“Happy talk, keep talking happy talk,
Talk about things you’d like to do,
You gotta have a dream.
If you don’t have a dream,
How you gonna have a dream come true?”
(Lyrics from the Broadway musical “South Pacific,” by Richard Rogers and Oscar Hammerstein)
“If you don’t have a dream, how you gonna have a dream come true?”
In “The 7 Habits of Highly Effective People” and “First Things First,” Covey talks about mission statements and calls them a method of “connecting with your own unique purpose and the profound satisfaction that comes from fulfilling it.”
I first started a personal mission statement 15 years ago. A personal mission statement is a combination of setting out your life goals and stating and clarifying the fundamental principles that guide and inspire those goals. Writing a personal mission statement created an opportunity for me to connect to my core values.
I sincerely believe that you can’t hit a target you haven’t identified. “If you don’t have a dream, how you gonna have a dream come true?” My personal mission statement is a way of setting out the targets for my life, of setting forth the dreams I wish to have come true.
While the beginning of a new year is a wonderful time to pause and reflect, I also use my birthday as another time to evaluate the past year and to ponder the future and what I wish to create in the coming year. I frequently go back to my original mission statement, the first one I wrote in 1993. While it was not my first set of goals, it was the most comprehensive statement of values and principles I’d ever made. It was (and is) highly aspirational in nature, reflecting very much the Nathan I wish to be, the Nathan I hope I am becoming. My mission statement has evolved over the years (even the Constitution gets amended from time to time), often reflecting and emphasizing specific issues and areas I’m working on. But a common thread of consistent search for growth, improvement, and service always remains.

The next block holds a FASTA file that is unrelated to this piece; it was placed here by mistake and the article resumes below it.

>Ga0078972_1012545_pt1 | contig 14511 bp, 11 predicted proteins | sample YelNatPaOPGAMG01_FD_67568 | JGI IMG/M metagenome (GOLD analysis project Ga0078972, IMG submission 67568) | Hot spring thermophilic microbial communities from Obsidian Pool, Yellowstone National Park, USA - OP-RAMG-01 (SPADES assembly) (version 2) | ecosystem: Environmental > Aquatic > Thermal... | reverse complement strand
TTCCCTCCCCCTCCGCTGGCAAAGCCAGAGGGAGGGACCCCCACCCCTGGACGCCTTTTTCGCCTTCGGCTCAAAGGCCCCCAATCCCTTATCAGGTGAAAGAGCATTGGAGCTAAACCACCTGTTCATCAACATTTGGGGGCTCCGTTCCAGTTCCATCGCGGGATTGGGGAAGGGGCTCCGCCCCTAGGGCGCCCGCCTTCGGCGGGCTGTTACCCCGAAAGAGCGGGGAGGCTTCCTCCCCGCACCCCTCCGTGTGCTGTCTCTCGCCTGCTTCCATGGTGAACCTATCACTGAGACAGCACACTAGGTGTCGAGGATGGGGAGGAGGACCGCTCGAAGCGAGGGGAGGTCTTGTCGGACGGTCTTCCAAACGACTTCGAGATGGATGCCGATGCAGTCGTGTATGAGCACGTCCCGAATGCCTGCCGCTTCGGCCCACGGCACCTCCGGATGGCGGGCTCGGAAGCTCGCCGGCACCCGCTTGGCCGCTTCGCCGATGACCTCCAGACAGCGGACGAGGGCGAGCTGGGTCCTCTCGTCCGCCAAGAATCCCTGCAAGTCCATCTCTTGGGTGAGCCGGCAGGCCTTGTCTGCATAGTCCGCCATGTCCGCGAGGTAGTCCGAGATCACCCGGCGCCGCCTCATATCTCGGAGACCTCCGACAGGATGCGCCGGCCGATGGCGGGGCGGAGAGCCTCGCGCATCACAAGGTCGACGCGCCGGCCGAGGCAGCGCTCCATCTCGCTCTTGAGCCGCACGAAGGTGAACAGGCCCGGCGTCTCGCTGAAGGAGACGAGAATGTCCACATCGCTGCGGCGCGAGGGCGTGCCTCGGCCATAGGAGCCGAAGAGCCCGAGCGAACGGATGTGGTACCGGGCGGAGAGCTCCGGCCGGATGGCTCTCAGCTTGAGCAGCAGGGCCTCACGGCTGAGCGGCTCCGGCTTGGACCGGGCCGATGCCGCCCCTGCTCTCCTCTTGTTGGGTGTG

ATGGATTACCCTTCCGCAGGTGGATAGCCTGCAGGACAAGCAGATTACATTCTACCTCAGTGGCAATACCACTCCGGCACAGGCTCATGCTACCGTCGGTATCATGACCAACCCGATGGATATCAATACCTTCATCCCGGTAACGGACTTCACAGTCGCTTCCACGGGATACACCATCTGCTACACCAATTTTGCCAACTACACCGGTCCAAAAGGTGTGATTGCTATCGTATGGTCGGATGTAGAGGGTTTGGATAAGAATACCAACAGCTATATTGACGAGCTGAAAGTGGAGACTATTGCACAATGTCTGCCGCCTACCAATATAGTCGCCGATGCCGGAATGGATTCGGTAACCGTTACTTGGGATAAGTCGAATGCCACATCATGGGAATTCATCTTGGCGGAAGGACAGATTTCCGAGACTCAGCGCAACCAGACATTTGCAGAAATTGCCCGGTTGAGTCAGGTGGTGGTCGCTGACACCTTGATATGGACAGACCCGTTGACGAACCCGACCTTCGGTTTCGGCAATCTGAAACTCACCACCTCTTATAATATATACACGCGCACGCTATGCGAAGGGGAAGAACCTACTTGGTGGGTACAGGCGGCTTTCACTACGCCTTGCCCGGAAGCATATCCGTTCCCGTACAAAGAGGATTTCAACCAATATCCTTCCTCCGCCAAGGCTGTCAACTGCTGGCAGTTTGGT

Like many things in life, the value and impact of a personal mission statement is directly related to the amount of time, effort, and emotional commitment you put into it. No free lunch, not in the long run anyway. If the idea is of interest to you, I recommend Covey’s “First Things First” to you. It will take you deep into the subject and leave you inspired. I suggest you read it slowly, a chapter at a time, mulling over the thoughts and ideas, applying them, and allowing them to take root.
Below is the original version of my 1993 Personal Mission Statement: